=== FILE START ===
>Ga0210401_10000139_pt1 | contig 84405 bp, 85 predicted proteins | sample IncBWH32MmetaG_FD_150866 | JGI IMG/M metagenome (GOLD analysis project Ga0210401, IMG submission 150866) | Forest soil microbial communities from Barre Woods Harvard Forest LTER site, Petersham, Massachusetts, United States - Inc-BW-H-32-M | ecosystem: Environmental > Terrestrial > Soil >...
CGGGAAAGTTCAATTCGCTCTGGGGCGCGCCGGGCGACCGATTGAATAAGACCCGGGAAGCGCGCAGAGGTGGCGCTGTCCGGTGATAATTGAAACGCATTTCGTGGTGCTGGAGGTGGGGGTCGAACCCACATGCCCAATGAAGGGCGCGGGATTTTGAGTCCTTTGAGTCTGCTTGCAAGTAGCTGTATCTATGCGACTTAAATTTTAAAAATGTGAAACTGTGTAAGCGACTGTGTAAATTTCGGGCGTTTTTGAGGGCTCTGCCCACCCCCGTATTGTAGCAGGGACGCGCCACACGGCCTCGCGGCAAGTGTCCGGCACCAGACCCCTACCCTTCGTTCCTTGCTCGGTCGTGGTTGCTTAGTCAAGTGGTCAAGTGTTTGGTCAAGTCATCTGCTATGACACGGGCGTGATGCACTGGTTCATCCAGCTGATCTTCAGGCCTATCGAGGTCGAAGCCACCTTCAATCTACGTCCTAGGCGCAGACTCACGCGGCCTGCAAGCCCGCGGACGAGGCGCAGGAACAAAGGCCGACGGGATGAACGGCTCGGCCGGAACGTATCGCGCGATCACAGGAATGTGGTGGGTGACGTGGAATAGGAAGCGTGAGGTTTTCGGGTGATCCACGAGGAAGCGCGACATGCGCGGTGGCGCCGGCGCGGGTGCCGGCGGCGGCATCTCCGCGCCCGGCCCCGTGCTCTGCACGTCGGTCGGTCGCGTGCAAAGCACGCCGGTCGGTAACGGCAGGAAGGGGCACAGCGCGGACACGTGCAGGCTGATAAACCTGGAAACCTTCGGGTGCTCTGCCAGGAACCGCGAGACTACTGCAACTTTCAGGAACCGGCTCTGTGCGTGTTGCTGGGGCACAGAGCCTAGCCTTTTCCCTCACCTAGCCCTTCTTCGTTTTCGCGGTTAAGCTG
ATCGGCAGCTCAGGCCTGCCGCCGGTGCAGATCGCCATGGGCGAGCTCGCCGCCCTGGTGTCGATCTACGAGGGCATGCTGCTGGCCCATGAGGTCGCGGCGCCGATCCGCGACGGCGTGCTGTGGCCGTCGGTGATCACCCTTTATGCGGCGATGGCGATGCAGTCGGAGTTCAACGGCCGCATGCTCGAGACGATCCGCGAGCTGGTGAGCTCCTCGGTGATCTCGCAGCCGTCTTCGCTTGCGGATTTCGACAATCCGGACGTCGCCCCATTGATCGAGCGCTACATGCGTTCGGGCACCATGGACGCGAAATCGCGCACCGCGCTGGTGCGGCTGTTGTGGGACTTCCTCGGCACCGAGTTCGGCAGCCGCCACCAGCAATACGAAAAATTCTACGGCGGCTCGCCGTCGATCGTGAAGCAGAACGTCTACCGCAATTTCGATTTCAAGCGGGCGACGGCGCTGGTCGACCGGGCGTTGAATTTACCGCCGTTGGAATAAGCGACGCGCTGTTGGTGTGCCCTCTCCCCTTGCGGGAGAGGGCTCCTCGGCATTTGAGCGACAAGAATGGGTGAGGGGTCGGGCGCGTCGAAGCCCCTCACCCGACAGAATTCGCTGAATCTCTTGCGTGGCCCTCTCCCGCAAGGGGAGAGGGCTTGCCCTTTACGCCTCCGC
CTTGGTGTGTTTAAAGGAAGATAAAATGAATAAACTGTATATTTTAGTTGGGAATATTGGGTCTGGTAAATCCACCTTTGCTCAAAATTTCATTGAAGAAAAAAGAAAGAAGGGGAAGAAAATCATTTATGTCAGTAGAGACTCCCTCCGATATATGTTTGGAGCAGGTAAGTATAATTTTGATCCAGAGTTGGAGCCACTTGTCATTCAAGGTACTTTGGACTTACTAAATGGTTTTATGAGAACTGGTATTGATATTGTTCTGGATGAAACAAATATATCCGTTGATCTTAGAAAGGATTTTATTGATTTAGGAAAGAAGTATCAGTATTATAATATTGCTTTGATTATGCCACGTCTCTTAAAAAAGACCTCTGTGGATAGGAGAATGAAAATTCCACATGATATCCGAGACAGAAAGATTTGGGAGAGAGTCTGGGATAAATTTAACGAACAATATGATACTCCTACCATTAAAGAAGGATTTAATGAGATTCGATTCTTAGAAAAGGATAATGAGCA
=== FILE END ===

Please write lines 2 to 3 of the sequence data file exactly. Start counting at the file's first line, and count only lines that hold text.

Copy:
CGGGAAAGTTCAATTCGCTCTGGGGCGCGCCGGGCGACCGATTGAATAAGACCCGGGAAGCGCGCAGAGGTGGCGCTGTCCGGTGATAATTGAAACGCATTTCGTGGTGCTGGAGGTGGGGGTCGAACCCACATGCCCAATGAAGGGCGCGGGATTTTGAGTCCTTTGAGTCTGCTTGCAAGTAGCTGTATCTATGCGACTTAAATTTTAAAAATGTGAAACTGTGTAAGCGACTGTGTAAATTTCGGGCGTTTTTGAGGGCTCTGCCCACCCCCGTATTGTAGCAGGGACGCGCCACACGGCCTCGCGGCAAGTGTCCGGCACCAGACCCCTACCCTTCGTTCCTTGCTCGGTCGTGGTTGCTTAGTCAAGTGGTCAAGTGTTTGGTCAAGTCATCTGCTATGACACGGGCGTGATGCACTGGTTCATCCAGCTGATCTTCAGGCCTATCGAGGTCGAAGCCACCTTCAATCTACGTCCTAGGCGCAGACTCACGCGGCCTGCAAGCCCGCGGACGAGGCGCAGGAACAAAGGCCGACGGGATGAACGGCTCGGCCGGAACGTATCGCGCGATCACAGGAATGTGGTGGGTGACGTGGAATAGGAAGCGTGAGGTTTTCGGGTGATCCACGAGGAAGCGCGACATGCGCGGTGGCGCCGGCGCGGGTGCCGGCGGCGGCATCTCCGCGCCCGGCCCCGTGCTCTGCACGTCGGTCGGTCGCGTGCAAAGCACGCCGGTCGGTAACGGCAGGAAGGGGCACAGCGCGGACACGTGCAGGCTGATAAACCTGGAAACCTTCGGGTGCTCTGCCAGGAACCGCGAGACTACTGCAACTTTCAGGAACCGGCTCTGTGCGTGTTGCTGGGGCACAGAGCCTAGCCTTTTCCCTCACCTAGCCCTTCTTCGTTTTCGCGGTTAAGCTG
ATCGGCAGCTCAGGCCTGCCGCCGGTGCAGATCGCCATGGGCGAGCTCGCCGCCCTGGTGTCGATCTACGAGGGCATGCTGCTGGCCCATGAGGTCGCGGCGCCGATCCGCGACGGCGTGCTGTGGCCGTCGGTGATCACCCTTTATGCGGCGATGGCGATGCAGTCGGAGTTCAACGGCCGCATGCTCGAGACGATCCGCGAGCTGGTGAGCTCCTCGGTGATCTCGCAGCCGTCTTCGCTTGCGGATTTCGACAATCCGGACGTCGCCCCATTGATCGAGCGCTACATGCGTTCGGGCACCATGGACGCGAAATCGCGCACCGCGCTGGTGCGGCTGTTGTGGGACTTCCTCGGCACCGAGTTCGGCAGCCGCCACCAGCAATACGAAAAATTCTACGGCGGCTCGCCGTCGATCGTGAAGCAGAACGTCTACCGCAATTTCGATTTCAAGCGGGCGACGGCGCTGGTCGACCGGGCGTTGAATTTACCGCCGTTGGAATAAGCGACGCGCTGTTGGTGTGCCCTCTCCCCTTGCGGGAGAGGGCTCCTCGGCATTTGAGCGACAAGAATGGGTGAGGGGTCGGGCGCGTCGAAGCCCCTCACCCGACAGAATTCGCTGAATCTCTTGCGTGGCCCTCTCCCGCAAGGGGAGAGGGCTTGCCCTTTACGCCTCCGC